Does power corrupt or do you need to be corrupt to obtain power?

Discussion in 'THREAD ARCHIVES' started by Kestrel, Jan 9, 2017.

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  1. See title.

    Interpret at your leisure and answer accordingly or throw nuances at the blanket statement.

  2. Arguably, both.

    If we're talking political power, then some degree of funding is required to gain public office. Said funding usually comes with strings attached in the form of protecting donors' interests above those of the people. See? We're venturing into corruption territory already, and we haven't even gotten elected yet!

    Now, once we actually get into power, then there's all sorts of yummy ways for corruption to take root. Bribing judges, reelection campaign donations, and even directly buying off representatives via wining and dining, etc..
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  3. This question has no meaning if you haven't bothered asking what the definition/interpretation of power or corrupt is first.
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  4. I'm interested in associations people have.
  5. Depends on when and where you're living I feel. Nowadays, most of the time, it's a yes to both statements.

    However in itself, it's a no to both statements.
  6. The idea that one needs to be corrupt in order to gain power is ridiculous. Sure, I suppose being corrupt is helpful, but it's certainly not impossible to find oneself in a position of power without any corruption being involved.

    As for whether or not power corrupts people -- eh, I guess. It depends on a lot of things, really. At the very least, asking "does power always come with corruption" is certainly a more interesting question with a lot more room for debate. But the question in the thread title already starts with the assumption that all people with power are also in some way corrupt -- and that the only question worth asking is just whether the corruption happens because of having power, or just because one needs to be corrupt in order to obtain power. But I just don't think that all people with power are corrupt to begin with.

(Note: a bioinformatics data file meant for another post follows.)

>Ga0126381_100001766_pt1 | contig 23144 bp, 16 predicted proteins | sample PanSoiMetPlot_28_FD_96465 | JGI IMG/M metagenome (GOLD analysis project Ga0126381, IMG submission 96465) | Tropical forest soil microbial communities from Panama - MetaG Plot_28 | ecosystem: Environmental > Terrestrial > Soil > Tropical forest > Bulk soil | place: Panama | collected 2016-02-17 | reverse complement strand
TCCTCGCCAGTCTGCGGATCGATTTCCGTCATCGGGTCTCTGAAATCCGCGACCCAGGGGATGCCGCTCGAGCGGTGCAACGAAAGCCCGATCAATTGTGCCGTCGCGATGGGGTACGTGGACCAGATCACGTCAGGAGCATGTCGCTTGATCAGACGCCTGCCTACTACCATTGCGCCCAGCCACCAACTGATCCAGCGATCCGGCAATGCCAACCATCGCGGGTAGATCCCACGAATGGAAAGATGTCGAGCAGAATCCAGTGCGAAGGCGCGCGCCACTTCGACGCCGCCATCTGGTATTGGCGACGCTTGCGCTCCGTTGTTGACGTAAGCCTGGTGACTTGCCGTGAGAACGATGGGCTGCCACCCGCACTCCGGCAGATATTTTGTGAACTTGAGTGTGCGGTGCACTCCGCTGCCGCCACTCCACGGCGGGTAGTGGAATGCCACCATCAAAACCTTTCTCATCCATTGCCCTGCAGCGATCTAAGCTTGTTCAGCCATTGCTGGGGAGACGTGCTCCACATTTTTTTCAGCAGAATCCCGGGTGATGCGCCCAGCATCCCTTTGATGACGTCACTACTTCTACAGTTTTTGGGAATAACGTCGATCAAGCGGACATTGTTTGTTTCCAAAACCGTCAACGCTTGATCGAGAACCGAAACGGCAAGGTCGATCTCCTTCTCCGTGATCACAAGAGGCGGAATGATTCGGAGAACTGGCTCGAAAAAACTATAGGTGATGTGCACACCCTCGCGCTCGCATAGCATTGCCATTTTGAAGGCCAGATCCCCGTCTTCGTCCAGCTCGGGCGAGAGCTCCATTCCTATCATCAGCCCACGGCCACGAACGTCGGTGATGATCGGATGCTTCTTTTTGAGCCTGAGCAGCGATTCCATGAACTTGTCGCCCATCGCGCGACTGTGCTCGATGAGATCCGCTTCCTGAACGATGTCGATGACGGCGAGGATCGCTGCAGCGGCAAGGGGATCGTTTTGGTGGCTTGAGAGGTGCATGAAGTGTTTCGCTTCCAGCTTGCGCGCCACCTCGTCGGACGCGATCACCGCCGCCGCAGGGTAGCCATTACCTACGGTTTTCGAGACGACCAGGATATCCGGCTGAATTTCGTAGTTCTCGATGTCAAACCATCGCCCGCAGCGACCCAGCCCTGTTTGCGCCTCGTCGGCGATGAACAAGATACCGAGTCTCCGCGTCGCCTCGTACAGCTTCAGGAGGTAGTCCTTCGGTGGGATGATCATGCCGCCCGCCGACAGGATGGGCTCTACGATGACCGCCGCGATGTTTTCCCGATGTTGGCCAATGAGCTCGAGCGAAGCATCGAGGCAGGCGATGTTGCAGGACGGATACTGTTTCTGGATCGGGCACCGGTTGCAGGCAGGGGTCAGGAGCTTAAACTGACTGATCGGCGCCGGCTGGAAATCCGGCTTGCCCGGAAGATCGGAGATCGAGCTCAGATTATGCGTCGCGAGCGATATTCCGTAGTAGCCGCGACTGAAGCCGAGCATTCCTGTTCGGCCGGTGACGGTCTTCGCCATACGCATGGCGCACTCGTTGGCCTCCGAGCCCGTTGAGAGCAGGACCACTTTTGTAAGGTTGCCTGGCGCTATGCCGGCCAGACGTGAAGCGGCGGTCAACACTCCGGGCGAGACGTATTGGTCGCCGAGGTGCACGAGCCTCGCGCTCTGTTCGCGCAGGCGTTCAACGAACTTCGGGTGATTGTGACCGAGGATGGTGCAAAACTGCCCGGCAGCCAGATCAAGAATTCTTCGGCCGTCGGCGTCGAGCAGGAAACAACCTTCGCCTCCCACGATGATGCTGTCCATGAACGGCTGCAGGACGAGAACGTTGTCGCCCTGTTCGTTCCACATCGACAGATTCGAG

So, I guess my answer is -- neither are completely true. Power doesn't corrupt everyone, even though it can corrupt -- and just because corruption is helpful in obtaining power doesn't mean that it's a must-have qualifier.

    And I don't even think that all corruption in power can be explained by just one of these two things anyway. I'm sure it's a combination of both.
  7. Power does corrupt, but it's not inevitable. All power does is increase one's opportunities for corruption and alters the risk to reward ratio of one's available opportunities. Corruption (as in being dishonest or immoral for personal gain) is possible at all levels of power: theft is a form of corruption and everyone from a homeless beggar to the richest person in the world can steal. Simple crimes that require just an able body and determination are opportunities available to everyone, but power can bring connections and wealth that will allow for larger opportunities, and larger opportunities are more tempting. Not many people are going to be tempted by the idea of trying out armed bank robbery and risk the many years in jail for the sake of a few thousand dollars. Lots of people would be tempted by someone offering to pay them a kickback of tens of thousands of dollars if they just go ahead and choose Company A for the big contract they are in charge of instead of giving it to Company B despite their offer being a little better, particularly since the punishments for such things are usually along the lines of a fine that's a little more than what you got paid plus a short stay in a nice white collar prison. Power = more and better opportunities for corruption = more temptation = more people succumbing to temptation.